My mind is always churning. I comfort myself with the notion that I’m a writer and, as such, my thoughts should walk a creative distance outside the box of normal thinking folks. Honestly, though, sometimes I suspect I’m a blurted comment away from being professionally observed.
As for those thoughts I think, they tend to come in scenes with the promise of a story somewhere. Absurd or dull ones get shot down as quickly as they come, lingering ones may turn into a short story (or at least get the nod of an honorable intention to make a short story), and great ones get scribbled down and chewed on with the promise of a full book someday.
Then there are the write-a-paragraph-and-never-touch-again scenes. There’s a story, typically something of redemptive or moral value, but I don’t know what it is. It could be anything, so why limit it to one thing? But if I don’t limit it to one thing, how will it ever become anything? And there I go again, off on my mental tangent…
Now here’s where you come in! Written below is a very short scene. The characters are there (at least the initial two), and the stage is set for something…
That “something” is up to you.
Throw me ideas for conflict, questions, promises, future hopes, past regrets, titles…whatever comes to your mind after you read the paragraph.* If your mind embraces the scene and takes off with it…feel free to write it out and add to the story instead of just offering your idea.*
The bed was hard and stiff, as if it had been soaked through then dried in a harsh summer sun. Jenise perched on the edge with one leg crossed over the other and fingered the cheap dove necklace sticking to her skin. The window facing her was lifted just high enough for a small bird to fit through, as high as it could go, and despite several holes in the screen, no air seemed to come in.
A cart rumbled up to the door and paused, then rumbled away again accompanied by the faint tunes of a radio with poor reception. Jenise took a long drag of her cigarette and blew the smoke over the sleeping form of her new husband. Only his fingers moved in response, the rough tips finding the back of her polyester slip and sticking like velcro.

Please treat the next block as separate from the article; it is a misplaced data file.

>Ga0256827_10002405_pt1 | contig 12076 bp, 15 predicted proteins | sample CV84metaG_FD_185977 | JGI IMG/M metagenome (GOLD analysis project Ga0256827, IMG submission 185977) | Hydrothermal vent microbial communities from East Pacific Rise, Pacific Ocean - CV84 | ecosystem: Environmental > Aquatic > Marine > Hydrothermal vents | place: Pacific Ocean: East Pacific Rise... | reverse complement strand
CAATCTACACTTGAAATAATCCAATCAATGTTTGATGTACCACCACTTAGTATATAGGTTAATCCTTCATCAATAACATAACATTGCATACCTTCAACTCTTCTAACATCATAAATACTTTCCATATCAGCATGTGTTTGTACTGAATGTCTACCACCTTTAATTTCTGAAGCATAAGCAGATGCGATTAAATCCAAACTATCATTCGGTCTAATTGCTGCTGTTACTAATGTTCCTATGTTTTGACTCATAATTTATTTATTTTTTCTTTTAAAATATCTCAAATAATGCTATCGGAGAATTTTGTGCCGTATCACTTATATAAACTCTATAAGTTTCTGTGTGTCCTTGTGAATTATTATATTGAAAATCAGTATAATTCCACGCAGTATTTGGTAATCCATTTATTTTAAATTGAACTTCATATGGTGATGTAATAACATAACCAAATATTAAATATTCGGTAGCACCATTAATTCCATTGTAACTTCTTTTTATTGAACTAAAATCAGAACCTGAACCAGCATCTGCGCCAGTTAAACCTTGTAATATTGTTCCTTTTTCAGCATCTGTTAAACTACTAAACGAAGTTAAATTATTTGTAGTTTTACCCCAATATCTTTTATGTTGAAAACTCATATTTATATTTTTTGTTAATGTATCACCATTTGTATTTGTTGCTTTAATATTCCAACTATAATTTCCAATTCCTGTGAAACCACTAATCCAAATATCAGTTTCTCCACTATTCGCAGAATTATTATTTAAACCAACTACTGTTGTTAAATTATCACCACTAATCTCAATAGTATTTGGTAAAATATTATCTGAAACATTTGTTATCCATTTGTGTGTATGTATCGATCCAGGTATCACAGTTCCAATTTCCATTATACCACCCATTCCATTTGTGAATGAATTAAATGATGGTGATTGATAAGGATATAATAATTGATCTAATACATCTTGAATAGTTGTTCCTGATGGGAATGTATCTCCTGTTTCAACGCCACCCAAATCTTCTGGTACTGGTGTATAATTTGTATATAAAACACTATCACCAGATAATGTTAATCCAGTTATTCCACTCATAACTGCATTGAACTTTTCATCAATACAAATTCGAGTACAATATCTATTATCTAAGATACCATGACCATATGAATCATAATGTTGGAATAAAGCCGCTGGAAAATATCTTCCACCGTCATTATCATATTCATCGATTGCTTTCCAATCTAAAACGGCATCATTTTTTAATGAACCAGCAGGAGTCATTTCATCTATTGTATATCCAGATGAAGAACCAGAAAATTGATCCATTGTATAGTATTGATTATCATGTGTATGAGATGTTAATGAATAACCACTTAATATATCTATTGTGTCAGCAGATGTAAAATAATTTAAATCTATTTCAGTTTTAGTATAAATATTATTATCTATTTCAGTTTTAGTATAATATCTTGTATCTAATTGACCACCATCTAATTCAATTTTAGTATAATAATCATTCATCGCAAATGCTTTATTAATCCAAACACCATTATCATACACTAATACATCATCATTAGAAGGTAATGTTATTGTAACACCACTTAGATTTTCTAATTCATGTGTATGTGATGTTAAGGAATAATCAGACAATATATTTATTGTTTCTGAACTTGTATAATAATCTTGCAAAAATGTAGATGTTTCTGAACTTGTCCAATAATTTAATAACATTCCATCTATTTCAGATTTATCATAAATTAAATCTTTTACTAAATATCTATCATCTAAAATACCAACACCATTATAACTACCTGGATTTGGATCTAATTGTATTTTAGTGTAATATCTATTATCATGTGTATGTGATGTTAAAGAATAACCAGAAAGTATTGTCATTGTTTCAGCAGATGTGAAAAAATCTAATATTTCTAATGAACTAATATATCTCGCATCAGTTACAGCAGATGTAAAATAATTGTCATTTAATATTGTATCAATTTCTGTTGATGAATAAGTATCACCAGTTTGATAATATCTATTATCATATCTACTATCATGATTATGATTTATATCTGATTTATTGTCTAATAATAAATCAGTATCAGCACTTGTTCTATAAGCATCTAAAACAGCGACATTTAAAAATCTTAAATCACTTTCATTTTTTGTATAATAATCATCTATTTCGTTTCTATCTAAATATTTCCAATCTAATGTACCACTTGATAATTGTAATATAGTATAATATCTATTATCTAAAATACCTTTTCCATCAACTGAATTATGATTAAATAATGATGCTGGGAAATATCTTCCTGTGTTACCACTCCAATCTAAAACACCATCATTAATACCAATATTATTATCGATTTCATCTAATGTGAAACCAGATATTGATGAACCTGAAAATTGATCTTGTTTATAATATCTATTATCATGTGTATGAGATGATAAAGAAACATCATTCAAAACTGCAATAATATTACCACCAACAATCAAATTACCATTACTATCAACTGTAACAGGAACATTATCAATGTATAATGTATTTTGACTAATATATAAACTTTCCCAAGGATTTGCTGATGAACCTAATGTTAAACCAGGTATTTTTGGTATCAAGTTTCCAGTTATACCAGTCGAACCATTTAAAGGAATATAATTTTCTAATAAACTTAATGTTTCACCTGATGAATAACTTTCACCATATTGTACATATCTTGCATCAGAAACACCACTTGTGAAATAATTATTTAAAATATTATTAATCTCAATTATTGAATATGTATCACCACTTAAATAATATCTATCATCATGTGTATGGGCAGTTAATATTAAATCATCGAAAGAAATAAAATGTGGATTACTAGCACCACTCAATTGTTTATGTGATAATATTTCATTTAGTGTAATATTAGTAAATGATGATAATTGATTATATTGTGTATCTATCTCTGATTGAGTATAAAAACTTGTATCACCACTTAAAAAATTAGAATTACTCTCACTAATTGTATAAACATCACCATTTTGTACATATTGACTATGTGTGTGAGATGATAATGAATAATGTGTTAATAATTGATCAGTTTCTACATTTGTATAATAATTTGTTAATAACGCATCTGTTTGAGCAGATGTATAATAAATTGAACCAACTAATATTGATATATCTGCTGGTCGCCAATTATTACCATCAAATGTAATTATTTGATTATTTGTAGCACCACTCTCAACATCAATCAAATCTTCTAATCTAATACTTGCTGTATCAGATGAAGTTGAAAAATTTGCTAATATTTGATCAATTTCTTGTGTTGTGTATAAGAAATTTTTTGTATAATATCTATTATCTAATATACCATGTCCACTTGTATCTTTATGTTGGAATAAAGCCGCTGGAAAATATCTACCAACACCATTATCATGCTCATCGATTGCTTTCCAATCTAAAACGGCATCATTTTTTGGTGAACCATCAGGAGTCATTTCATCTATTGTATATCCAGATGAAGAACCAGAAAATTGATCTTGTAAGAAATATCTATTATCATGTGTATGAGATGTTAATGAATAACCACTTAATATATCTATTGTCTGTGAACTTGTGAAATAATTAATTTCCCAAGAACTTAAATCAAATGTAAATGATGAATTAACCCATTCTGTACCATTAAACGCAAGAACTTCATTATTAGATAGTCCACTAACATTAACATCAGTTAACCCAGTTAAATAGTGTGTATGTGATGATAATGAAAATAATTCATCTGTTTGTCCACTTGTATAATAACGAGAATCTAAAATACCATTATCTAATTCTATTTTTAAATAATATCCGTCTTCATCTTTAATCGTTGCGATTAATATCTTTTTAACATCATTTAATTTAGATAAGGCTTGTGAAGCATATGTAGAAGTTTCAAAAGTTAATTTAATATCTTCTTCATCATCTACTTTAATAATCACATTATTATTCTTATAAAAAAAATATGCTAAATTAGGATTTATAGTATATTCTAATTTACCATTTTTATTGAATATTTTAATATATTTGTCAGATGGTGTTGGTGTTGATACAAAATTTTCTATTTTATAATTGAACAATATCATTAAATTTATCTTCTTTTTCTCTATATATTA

“David,” Jenise called in a soft, shaky voice, half hoping he didn’t hear…
Now it’s your turn! Tell me what happens next. Where are they? Why are they there? What’s keeping her awake while he’s sleeping? What’s she thinking about? I can’t wait to see the ideas that come pouring in.
And that’s not all…the most creative, workable idea or add-on will receive a new copy of James Scott Bell’s Plot & Structure, a must-have for every writer or writer-to-be. Be creative and have fun!
*Please do not submit using profanity, gratuitous sexual content, or malicious violence.
10 responses to “What Happens Next?”
…..David, do you remember when I fell in the pool at Disney and hit my head hard? David: yes, my love I thought you looked dazed but you recovered and we had a good time, so what is wrong? Jenise: well I think I was hurt, I have tingling in my toes and sometimes if I don’t hold on to something…..
Ooooh, Daniellajoe I like it! An injury that has her awake & worried–that deep intuition that something is not quite right–this is something that never crossed my mind. Exactly why I wanted to do this exercise! Thanks for contributing and branching the story out onto a whole new path :-).
you are welcome 🙂
She inched herself to the other side of the bed, relieved that he didn’t move. Her bare feet touched the wooden floor and she held her breath as the weight of her body easing off caused the bed springs to groan a rusty sigh. Quietly, almost desperately, her wary blue eyes scanned the sparse room for the rest of her clothing. There, crumpled on the floor. She moved toward them.
“Jenice? Please. Don’t go.”
Thank you, Nan! Sounds like whatever she’s worried about is big or bad enough for her to try sneaking out. I’m very intrigued :-).
She didn’t know how to say it or even how to begin to process her own thoughts. Why had she let him talk her into leaving her son behind? Was this really going to be the better life he had promised? Would their journey never end? Perhaps even the marriage was a mistake like her Mama said.
“I miss Tommy” she finally whispered.
David’s explosion of anger let her know to stuff that feeling down along with all the others and never talk about them again.
Wow, good spin, Kendra! In my mind’s eye she was older and more experienced. In an instant you changed her completely: young, insecure, and impressionable. Her story’s starting out with a host of mistakes, which makes for a great journey towards growth and redemption. I like it! Great job and thanks for contributing!
Thank you ladies for your participation in this exercise! I had a great time reading your additions to the story and exploring different possibilities for this prompt. After much deliberation, I have selected Kendra’s entry for the James S. Bell giveaway. I liked the wealth of possibilities provided through that particular story, and the addition of other characters and conflict in such a short paragraph. Great job and thank you to everyone again!
I guess I hadn’t paid attention to the “prize” part. I just thought it was fun to “imagine up” something! Thank you!
My pleasure 🙂